Date of Award


Degree Type


Degree Name

Doctor of Philosophy (PhD)



First Advisor

Dr. Lynee Gaillet

Second Advisor

Dr. Michael Harker

Third Advisor

Dr. George Pullman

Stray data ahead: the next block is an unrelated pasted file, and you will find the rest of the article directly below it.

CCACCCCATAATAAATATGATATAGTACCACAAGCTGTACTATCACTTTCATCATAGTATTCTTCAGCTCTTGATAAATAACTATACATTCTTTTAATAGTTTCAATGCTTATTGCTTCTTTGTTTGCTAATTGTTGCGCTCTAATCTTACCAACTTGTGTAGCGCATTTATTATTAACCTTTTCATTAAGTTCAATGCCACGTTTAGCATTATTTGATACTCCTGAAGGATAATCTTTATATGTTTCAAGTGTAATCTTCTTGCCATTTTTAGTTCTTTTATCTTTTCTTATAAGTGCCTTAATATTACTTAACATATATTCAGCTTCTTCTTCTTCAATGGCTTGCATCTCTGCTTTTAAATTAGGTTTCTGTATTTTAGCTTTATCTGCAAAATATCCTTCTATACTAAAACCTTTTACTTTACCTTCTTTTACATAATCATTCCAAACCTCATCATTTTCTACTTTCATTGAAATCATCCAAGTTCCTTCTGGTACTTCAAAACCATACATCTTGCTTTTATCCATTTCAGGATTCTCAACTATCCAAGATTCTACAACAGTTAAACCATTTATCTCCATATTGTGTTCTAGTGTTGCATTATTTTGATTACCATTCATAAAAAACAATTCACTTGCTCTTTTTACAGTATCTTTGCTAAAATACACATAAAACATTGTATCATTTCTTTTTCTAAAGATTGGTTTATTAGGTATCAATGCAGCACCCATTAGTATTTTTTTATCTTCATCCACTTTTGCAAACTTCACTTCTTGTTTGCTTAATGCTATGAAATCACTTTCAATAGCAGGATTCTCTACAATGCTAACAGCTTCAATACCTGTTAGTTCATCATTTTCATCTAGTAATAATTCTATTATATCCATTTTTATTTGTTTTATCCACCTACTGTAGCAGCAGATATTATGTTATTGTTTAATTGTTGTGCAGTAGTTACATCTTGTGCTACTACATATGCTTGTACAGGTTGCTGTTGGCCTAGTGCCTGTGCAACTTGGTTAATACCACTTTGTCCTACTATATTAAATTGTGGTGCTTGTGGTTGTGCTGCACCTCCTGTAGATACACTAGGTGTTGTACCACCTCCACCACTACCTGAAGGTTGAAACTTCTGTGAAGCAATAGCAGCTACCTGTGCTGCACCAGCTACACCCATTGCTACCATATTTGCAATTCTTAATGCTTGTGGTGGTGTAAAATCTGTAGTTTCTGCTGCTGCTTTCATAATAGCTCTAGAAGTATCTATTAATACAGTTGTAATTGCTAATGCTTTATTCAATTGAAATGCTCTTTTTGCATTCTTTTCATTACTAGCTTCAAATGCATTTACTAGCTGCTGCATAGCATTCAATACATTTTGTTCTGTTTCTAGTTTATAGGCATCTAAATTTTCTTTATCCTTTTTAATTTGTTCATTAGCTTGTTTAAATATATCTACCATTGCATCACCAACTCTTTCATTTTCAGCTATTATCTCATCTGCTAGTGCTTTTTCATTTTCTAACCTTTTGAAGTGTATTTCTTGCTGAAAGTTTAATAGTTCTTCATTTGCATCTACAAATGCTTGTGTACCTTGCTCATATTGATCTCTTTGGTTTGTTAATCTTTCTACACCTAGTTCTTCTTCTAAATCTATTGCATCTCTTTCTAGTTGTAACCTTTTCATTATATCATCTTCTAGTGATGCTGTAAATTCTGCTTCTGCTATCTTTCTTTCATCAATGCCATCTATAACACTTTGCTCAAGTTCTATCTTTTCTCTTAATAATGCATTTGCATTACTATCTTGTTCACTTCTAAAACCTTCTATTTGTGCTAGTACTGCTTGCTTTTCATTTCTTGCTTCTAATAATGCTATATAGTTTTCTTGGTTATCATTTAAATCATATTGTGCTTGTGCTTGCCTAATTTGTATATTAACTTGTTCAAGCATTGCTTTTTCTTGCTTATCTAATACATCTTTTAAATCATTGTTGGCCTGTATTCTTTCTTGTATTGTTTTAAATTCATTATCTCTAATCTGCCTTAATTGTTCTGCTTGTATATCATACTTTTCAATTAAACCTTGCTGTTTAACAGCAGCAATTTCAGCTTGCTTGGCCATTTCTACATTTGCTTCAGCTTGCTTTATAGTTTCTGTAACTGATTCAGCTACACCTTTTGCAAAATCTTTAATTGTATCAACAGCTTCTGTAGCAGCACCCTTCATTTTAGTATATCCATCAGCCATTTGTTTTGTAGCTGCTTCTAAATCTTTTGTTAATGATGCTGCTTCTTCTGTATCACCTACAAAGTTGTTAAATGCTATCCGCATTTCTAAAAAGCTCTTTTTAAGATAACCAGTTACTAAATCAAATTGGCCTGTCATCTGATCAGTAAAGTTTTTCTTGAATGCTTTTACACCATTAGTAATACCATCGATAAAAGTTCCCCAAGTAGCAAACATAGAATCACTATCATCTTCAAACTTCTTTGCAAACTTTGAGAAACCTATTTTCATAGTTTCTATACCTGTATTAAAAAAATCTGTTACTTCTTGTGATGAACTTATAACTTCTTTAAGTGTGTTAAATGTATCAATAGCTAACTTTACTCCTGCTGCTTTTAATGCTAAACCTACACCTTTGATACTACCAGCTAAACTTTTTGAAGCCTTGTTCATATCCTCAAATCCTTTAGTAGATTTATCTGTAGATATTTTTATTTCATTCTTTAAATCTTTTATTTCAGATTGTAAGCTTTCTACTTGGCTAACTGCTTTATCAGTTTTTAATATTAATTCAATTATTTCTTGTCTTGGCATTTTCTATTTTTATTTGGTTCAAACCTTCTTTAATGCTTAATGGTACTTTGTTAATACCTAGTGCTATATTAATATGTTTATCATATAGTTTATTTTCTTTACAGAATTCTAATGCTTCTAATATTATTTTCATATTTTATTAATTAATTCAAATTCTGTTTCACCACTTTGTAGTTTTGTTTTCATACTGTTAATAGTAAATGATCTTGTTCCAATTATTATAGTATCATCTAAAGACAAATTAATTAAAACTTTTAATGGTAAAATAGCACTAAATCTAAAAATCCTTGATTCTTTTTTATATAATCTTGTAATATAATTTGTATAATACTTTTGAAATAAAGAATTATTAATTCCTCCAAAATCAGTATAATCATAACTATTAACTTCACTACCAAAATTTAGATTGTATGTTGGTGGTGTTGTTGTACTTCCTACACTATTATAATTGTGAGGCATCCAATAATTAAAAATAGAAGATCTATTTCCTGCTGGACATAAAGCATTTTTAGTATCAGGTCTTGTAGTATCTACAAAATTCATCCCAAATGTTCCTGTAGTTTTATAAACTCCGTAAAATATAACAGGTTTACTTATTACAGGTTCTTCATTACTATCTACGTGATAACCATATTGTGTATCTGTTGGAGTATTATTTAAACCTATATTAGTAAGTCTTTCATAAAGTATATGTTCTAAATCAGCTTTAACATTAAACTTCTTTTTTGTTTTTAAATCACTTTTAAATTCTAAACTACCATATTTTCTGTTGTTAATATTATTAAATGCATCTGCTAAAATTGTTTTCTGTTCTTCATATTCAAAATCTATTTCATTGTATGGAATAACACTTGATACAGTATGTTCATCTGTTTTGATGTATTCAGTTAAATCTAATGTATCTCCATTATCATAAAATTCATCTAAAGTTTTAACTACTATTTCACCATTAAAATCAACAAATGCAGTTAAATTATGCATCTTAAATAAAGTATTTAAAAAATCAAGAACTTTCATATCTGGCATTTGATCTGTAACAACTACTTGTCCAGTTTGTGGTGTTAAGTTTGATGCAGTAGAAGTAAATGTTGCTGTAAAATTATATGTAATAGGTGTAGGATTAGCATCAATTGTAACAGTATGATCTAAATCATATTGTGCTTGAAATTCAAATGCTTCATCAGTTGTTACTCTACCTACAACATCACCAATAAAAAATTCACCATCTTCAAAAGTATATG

This dissertation argues that a diversity of epistemology within the field of rhetoric and composition can encourage Imagining as a strategy to negotiate the conundrums and binaries of the post-everything era, especially in negotiating the social presence of online learning. I trace Imagination from Enlightenment Pedagogy, which privileged the individual, unteacheable genius, to the conflation of invention and Imagination and the disappearance of both in current-traditional, modern, and postmodern pedagogy. Underlying this disappearance seems to be a distrust of Imagination, as exemplified by Kenneth Burke. I suggest that strategy of Imagining, rather than the faculty of Imagination, is needed—a move that is congruent with the active agency suggested by Marilyn Cooper. I also suggest that the theoretical basis for Imagining as a bridge can be found in the “Thirdness” of Charles Sanders Pierce. Following Coleridge, I suggest that four means of knowing serve as foundations for Imagining: the group, the text, knowledgeable others, and the spirit. These four means can give the field of rhetoric and composition a diversity of epistemologies, and these terms provide the means to more fully describe our complex, partial, and recursive ways of knowing in the twenty-first century. These ways of knowing are especially necessary in online learning where teachers and students may only “see” each other through their words. I argue that these means of knowing enhance Imagining and that a unsyllabus is a way to implement Imagining.